Long term pain from a chronic illness needs to be managed effectively by:
Keeping your GP informed about changes in your health and having regular check-ups – Your GP is your first place to find out more information about traditional ways to manage your pain including the medication available which may suit you;
Social support from family and friends or even a support group will prevent you from becoming lonely and disengaged from others. Talking to someone else about your pain will make your pain seem as less of a burden and more of a condition that you can live with;
If you feel that your pain is overwhelming, contact your GP for referrals to other people that may assist with managing the pain of your condition, these Specialists could include a Physiotherapist, Chiropractor, Medical Specialist or a pain management clinic;
Positive lifestyle factors which could assist with your pain management could include a healthy diet, regular exercise, better management of stress and good sleep.
This is a very difficult situation and sometimes the only thing we can control is our thoughts. If you would like to try some alternative ways of managing your long-term pain, download the BeatPain App today.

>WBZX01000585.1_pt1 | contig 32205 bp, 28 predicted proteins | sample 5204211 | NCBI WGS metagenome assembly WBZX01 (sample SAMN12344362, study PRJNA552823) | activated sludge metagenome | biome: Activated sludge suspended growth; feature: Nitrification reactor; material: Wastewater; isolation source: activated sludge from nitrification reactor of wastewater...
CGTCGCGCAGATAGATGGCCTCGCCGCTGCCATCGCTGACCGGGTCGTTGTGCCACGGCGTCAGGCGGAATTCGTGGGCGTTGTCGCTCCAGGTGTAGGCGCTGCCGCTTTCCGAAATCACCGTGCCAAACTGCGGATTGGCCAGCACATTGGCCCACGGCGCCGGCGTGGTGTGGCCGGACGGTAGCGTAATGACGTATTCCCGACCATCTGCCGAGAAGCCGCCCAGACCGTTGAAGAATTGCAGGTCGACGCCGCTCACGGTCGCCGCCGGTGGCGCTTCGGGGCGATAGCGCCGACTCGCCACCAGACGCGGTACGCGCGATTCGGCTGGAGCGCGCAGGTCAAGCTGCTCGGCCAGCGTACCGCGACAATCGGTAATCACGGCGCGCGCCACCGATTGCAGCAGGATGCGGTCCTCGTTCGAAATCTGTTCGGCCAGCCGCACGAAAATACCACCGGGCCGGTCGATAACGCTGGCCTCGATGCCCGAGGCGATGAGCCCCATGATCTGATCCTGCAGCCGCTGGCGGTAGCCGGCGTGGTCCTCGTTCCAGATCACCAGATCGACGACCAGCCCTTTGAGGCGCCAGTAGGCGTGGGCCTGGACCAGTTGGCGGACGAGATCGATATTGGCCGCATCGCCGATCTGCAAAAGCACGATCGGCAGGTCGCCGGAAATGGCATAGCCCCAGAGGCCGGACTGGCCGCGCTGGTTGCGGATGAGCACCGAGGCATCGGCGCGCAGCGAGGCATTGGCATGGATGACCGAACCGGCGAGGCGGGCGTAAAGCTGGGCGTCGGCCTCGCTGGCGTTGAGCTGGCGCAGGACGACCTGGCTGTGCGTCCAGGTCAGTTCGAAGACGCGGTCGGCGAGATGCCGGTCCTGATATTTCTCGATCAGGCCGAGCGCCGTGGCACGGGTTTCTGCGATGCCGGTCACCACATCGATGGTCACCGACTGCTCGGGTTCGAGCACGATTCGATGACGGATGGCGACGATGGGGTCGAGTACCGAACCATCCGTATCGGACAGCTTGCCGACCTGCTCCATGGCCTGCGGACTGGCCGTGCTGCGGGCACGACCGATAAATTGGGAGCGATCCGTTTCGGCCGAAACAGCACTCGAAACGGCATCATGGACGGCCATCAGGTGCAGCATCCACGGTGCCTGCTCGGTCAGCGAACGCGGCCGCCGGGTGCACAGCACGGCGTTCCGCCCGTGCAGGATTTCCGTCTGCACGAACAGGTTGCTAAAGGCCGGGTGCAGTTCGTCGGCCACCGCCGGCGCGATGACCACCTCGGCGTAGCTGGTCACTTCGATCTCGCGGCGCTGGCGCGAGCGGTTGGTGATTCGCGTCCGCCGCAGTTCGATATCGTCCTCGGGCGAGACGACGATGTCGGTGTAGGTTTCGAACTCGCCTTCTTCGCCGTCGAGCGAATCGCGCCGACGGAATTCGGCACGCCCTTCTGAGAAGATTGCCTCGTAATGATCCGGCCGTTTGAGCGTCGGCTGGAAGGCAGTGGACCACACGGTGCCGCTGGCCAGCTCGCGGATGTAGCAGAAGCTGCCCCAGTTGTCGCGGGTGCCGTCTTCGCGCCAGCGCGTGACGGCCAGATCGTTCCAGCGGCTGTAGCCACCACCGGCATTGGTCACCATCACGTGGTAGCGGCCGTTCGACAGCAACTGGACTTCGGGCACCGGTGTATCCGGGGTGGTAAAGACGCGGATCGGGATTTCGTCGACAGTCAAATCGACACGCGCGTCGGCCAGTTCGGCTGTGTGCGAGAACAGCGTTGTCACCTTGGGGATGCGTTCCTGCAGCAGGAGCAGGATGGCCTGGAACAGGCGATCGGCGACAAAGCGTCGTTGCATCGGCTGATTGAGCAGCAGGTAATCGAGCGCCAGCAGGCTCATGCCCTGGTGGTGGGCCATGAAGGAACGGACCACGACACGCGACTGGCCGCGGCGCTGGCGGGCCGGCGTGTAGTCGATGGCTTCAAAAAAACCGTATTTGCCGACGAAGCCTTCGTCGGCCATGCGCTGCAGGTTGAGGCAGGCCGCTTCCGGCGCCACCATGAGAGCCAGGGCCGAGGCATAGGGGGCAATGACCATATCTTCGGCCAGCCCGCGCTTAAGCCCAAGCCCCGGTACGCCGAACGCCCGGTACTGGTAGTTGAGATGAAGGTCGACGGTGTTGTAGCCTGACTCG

To support someone living with chronic pain is difficult. If you know them well then you will know the best way to support them. Each person is different and the level of support they will need depends on their personality, the seriousness of their condition, their tolerance to pain, and their need to discuss their pain.
If you are supporting someone with pain, remember the following:
The patient with pain is a person and the pain prevents them from doing the things that they normally do.
Ask the person with pain to assess the severity of pain with a number from 1 to 10 with 1 being the lowest and 10 being the highest. This person may get sick of you asking them the question, but it will help you to understand what they need support with and if they require assistance with daily activities.
Learn to recognise that the person is in chronic pain – watch for gritting teeth, clenching hands, sleep disturbance, poor concentration, decreased activity or even suicidal thoughts.
Listen to the person in pain, listen to what they are saying and what they are not saying. Do they need your assistance to do something?
Understand and respect the person’s physical limitations – the person may be able to stand for 10 minutes on one day but may not be able to do it on the following day. Each day is different and the pain level may differ on different days. Pain is never consistent.